For example, pronouns such as; l, you and we are used throughout this text, to make the reader feel connected to this historical fashion debut. An example of this would be; “this is the first time in ELLE’s 27-year history we have put a man on the cover. I didn’t take the decision lightly- after all, this is a LUXARY fashion magazine for women” not only is it addressing all women, whom have some sort of interest in fashion, but it begins to show off an element that, you as the reader had some sort of insight in picking and being a part of this event.
Not only this, but the editor begins to apologise to those, whom thought R-Patz (Robert Pattinson) would grace their historical cover. “l feel I have to apologise to the R-Patz fans who hoped our first-ever cover man would be him (and told me repeatedly on Facebook and Twitter! ) Again, with the synthetic personalisation aspect, we begin to see that there is a clear formality of the writer-reader element. The fact they apologised, signifies the element of intimacy, thus allowing those to thought he would grace the cover, some clarification into why they chose David Beckham instead.
When analysing the editor’s letter in more detail, we begin to see the use of pronouns and how the language and context it is used in conforms to the idea of togetherness. The pronoun; we, is used during the letter, this therefore shows the representation of a hared identity of the audience, not only that but it becomes clear that the language used is in a specific way in which creates the idea of a togetherness for the audience, that they feel a part of this.
The pronouns used do not Just simply and directly conform to the friendly stereotype between writer-reader but, they are also used in terms of exclusively, where there used amongst the editorial team therefore contributes to” setting up the producer as a team; the anonymous group voice is a Trlen01y gossip In tne orlentatlon Deneatn tn 5/6) tnls tnereTore hows that the editorial team act like a family, in which create the illusion of a wider- social informal friend-like association between writer-reader.
For example “l knew I had made the right decision as I noted the giddiness among the editorial team before the shoot” this shows the clear representation of the pronouns used in order create the family-like background for the reader, it signifies a family into which collectively decides on what is right. And because of this, we as the audience/reader feel like this is addressing us on a personal/individual level. Not only does language ncorporate the idea of directly addressing an individual rather than a collective group, but the use of parenthesis can also create the idea of a quiet word between friends, therefore backing up this element.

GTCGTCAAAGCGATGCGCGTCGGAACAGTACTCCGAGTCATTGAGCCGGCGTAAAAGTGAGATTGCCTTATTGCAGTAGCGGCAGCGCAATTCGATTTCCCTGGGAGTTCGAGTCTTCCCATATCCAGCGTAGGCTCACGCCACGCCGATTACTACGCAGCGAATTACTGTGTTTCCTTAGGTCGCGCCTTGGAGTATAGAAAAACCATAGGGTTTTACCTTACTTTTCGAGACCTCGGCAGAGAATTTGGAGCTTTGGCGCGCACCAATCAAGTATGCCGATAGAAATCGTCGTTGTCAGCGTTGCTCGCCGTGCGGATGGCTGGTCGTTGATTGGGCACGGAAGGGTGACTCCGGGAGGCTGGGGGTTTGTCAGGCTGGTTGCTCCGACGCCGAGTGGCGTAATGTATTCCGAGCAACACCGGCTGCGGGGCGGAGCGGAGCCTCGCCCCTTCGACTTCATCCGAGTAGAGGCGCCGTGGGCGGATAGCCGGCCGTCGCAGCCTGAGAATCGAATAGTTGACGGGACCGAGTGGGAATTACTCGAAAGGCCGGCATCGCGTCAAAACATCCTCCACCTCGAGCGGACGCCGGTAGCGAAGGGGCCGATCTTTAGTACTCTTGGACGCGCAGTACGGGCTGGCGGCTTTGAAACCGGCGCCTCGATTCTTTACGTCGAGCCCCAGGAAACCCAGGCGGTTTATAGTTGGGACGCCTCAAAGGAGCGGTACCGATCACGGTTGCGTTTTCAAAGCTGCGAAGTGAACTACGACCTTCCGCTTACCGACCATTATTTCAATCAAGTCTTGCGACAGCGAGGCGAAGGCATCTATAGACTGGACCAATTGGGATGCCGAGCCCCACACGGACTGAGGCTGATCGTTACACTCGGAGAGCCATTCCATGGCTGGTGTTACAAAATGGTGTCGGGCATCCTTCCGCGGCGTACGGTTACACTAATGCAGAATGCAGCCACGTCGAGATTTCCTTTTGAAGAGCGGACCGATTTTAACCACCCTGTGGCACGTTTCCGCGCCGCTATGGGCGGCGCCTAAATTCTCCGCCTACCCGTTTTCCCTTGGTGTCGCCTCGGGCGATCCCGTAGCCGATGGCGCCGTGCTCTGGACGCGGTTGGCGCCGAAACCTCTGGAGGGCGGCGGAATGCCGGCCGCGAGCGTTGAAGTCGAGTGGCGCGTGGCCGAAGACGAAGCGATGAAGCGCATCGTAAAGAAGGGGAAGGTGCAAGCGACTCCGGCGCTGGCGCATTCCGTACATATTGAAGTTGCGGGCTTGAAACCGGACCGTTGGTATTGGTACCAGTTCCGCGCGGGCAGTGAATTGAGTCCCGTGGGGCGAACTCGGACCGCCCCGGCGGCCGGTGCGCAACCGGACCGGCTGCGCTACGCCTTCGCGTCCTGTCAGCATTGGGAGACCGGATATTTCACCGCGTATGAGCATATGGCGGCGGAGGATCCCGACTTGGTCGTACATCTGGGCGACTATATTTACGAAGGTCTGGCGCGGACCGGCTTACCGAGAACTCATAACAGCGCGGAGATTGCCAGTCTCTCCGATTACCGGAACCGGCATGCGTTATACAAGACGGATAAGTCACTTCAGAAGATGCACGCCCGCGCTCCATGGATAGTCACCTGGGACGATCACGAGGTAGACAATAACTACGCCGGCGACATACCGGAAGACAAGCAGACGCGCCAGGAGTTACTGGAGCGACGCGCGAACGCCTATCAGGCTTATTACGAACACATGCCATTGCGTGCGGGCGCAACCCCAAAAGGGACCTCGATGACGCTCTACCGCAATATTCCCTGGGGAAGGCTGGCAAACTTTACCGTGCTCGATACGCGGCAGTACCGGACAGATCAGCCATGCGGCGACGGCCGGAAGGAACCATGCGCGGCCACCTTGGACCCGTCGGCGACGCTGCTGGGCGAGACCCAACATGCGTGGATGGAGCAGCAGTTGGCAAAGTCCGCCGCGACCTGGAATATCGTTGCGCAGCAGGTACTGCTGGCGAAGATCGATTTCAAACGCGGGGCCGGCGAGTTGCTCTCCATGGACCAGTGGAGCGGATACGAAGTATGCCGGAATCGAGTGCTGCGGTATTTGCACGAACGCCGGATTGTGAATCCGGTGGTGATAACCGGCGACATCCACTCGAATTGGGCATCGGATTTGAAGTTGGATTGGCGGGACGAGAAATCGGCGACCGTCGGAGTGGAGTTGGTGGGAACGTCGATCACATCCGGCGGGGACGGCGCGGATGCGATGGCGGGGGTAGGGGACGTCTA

Within the editor’s letter from ELLE “we have done two covers for the newsstand issue (so you can go out and buy the alternative, too) and a very SPECIAL illustrated collectors’ cover for our loyal and much-valued subscribers (weVe also made a video for your eyes only, subscribers” with this, it represents ideas that if you are a loyal subscriber you can get extra ontent etc.. which therefore could symbolise ideas of your much closer friends. Therefore you are able to talk more and gain a more insightful understanding of the content. However this could be represented in a completely different light.
The fact that this may mean the exploitation of individuals, in which creating the idea that you can get more from this issue if you become a subscriber, therefore reinforces the capitalist society. Overall when looking at what has been said, I can conclude that synthetic personalisation has played a massive part in the print industry, focusing ore on the fashion magazine ELLE, the fact we are able to see and understand the linguistic features used in order to create this illusion of a friendship connection between writer and reader and how, they have used their power in order to manipulate the audience.
And because of this, the audience finds it more helpful knowing that they have some sort of “friend” to lend a helping hand. Not only that, but because the private and public have started to merge, we are seeing elements of public events being used for private consumption. But people are able to interpret hings different when there in private, than they could if they were in public.
But overall, there are so many elements in ELLE magazine which represent the linguistic attributes in exploiting an audience through language and grammer.